Skip to content
Paperback Elita zabojcow (polish) Book

ISBN: 8376595598

Elita zabojcow (polish)

(Part of the Jack Reacher (#11) Series and Jack Reacher Chronological Order (#13) Series)

Select Format:

Select Condition:

Selected

Format: Paperback

Condition: Good

$47.99

1 Available

Book Overview

No Synopsis Available.

Customer Reviews

5 ratings

A different kind of Reacher reaches out

How wonderful life can be: a new Jack Reacher novel, a long night of reading and, by sheer coincidence, a tremendous thunderstorm. Perfect for reading about the adventures of Reacher. And what adventures these are. Reacher reunited with his old military police outfit. Well, sort of: one of the eight has already turned up dead - tossed from a helicopter - and three others are missing. Now there are three plus Reacher living up to their old unit motto: "Don't mess with the investigators". This is a different Jack Reacher: he maims and murders so few people that you might mistake him for a pacifist. But don't worry: Reacher isn't turning into a wimpified John Rain, Barry Eisler's once glorious intellectual assasin. Reacher is still very much Reacher. Reacher, if you didn't know, is classic anti-hero. Once a major in an elite U. S. Army military police unit, Reacher has become a drifter who doesn't seek out violence, but always unerringly manages to get knee-deep in other's people's blood that he is usually shedding. Reacher has no home, His possessions were formerly limited to a folding toothbrush. Now, post 9/11, Reacher has added an ATM card. Interesting, author Lee Child simply ignores the fact that banks require some form of ID to open any account. Reacher, of course, has no ID. Jack Reacher is an urban John Rambo. Smarter by far, but essentially a killing machine if you cross him, his friends or some innocent stranger. Reacher doesn't see grays: he sees black and white - you are either with him or against him. The ATM card plays a clever role in setting up this story. Reacher is in Portland OR and about to go somewhere. He doesn't know where yet because Reacher doesn't plan that way. He goes to the bus terminal and buys a ticket on the first bus he sees. He needs cash for the ticket, goes to the ATM and sees that a deposit has been made. Reacher, it turns out in this 11th installment in the series, has a never before mentioned facility with mathematics, another convenient invention for this story. He see patterns in numbers and in this one he sees a radio code for officer needs help. Reacher deduces that it is one of his old unit buddies seeking him out. Soon we are introduced to three of Reacher's old command. Of the remaining four, one is known dead and three are missing. Normally a Jack Reacher book is short on mystery (which is fine) and long on violence. This time, the book is long on mystery and relatively short on violence (though there is plenty, the body count is low for a Reacher book). Why was their old buddy tortured and murdered? What has happened to other old comrades who have gone missing? Reacher and his three veterans start digging and begin to unravel a mystery that could have awful consequences for the United States. Lee Child took a gamble here, thinking that he could get away with making Jack Reacher, the solo mayhem generator, into not only a team player, but leader of the team. he gets away with i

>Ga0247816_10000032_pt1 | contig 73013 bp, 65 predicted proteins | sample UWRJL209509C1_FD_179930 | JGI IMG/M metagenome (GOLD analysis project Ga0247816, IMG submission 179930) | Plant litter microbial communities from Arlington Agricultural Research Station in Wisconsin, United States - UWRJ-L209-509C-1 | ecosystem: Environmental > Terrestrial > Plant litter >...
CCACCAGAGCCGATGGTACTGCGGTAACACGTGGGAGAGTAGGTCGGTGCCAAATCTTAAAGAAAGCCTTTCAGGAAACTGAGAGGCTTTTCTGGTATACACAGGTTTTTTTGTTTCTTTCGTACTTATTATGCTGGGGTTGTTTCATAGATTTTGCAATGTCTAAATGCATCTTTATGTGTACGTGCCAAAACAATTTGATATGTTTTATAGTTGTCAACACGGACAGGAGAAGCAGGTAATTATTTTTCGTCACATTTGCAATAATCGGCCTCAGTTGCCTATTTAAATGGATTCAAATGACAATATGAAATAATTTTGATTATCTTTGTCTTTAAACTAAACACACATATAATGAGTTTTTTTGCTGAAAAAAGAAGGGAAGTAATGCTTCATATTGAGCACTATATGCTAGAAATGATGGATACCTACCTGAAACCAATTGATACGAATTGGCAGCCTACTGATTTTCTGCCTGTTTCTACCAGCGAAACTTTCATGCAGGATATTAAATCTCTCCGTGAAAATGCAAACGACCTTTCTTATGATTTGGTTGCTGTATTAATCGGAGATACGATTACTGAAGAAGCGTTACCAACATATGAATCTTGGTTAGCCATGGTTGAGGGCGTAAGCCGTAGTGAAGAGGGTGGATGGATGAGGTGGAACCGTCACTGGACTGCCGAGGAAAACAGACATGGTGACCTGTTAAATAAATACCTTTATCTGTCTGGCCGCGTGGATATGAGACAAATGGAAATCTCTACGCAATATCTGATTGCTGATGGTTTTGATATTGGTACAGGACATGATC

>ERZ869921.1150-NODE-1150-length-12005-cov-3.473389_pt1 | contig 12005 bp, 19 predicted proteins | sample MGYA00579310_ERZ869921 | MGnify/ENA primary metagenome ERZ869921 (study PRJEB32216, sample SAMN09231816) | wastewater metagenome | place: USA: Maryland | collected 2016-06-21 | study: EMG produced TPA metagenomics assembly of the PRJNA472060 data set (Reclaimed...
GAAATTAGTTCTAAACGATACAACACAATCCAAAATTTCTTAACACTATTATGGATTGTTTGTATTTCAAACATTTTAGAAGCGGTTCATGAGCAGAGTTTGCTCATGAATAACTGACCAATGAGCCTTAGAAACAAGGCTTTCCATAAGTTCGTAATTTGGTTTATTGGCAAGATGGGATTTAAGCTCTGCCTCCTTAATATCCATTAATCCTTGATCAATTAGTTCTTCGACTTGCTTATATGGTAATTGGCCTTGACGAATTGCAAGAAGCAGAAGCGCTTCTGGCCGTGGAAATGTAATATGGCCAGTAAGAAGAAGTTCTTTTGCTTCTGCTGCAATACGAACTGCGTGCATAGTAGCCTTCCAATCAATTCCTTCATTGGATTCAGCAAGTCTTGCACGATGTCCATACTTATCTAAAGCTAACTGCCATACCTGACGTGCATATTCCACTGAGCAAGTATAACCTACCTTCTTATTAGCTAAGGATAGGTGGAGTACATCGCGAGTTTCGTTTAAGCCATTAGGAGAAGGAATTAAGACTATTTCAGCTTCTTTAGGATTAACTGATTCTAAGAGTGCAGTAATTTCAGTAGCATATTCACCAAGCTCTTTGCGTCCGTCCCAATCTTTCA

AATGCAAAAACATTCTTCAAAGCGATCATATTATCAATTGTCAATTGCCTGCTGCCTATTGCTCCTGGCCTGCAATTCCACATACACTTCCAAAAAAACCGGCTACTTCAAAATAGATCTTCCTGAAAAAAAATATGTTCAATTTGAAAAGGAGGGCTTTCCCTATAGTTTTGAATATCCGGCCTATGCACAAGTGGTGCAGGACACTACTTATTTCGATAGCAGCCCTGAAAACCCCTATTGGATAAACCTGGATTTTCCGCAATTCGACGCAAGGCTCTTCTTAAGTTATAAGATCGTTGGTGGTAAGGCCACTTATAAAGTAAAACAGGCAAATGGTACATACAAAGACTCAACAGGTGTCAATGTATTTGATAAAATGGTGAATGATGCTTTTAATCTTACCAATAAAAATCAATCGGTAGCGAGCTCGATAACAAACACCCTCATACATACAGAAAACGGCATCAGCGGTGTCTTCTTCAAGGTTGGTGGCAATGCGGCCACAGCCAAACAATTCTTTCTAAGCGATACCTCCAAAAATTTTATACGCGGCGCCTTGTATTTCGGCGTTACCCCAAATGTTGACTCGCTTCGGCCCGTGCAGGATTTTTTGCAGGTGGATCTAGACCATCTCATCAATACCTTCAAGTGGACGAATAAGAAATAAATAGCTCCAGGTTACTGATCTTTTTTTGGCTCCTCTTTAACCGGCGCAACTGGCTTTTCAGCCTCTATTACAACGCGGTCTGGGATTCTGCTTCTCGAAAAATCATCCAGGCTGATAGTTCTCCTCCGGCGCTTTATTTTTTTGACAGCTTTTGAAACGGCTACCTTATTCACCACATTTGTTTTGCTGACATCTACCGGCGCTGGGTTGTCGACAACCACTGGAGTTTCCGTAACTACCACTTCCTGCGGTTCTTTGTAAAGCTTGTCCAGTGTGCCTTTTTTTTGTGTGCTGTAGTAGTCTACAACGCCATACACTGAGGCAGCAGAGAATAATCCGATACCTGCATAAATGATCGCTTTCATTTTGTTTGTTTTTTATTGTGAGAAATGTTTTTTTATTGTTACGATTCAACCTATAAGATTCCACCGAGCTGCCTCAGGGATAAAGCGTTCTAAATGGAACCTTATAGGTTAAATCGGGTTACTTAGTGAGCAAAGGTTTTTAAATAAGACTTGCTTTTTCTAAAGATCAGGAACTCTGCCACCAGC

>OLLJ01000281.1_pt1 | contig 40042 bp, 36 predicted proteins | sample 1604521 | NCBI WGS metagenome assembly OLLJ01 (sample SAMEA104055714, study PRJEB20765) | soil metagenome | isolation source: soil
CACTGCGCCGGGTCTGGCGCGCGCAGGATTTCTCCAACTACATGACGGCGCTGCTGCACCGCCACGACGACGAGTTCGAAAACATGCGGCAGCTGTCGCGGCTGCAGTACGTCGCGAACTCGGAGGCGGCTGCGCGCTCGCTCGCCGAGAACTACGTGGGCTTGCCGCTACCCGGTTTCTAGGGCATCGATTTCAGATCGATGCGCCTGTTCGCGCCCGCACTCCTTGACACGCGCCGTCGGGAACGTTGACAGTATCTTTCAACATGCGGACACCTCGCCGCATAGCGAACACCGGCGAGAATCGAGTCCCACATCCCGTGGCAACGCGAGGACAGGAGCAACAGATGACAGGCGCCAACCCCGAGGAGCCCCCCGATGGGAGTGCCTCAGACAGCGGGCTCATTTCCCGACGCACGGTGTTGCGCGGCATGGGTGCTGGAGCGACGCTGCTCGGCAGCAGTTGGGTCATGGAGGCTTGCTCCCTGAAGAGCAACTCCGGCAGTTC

One of the Greatest Children's Books Ever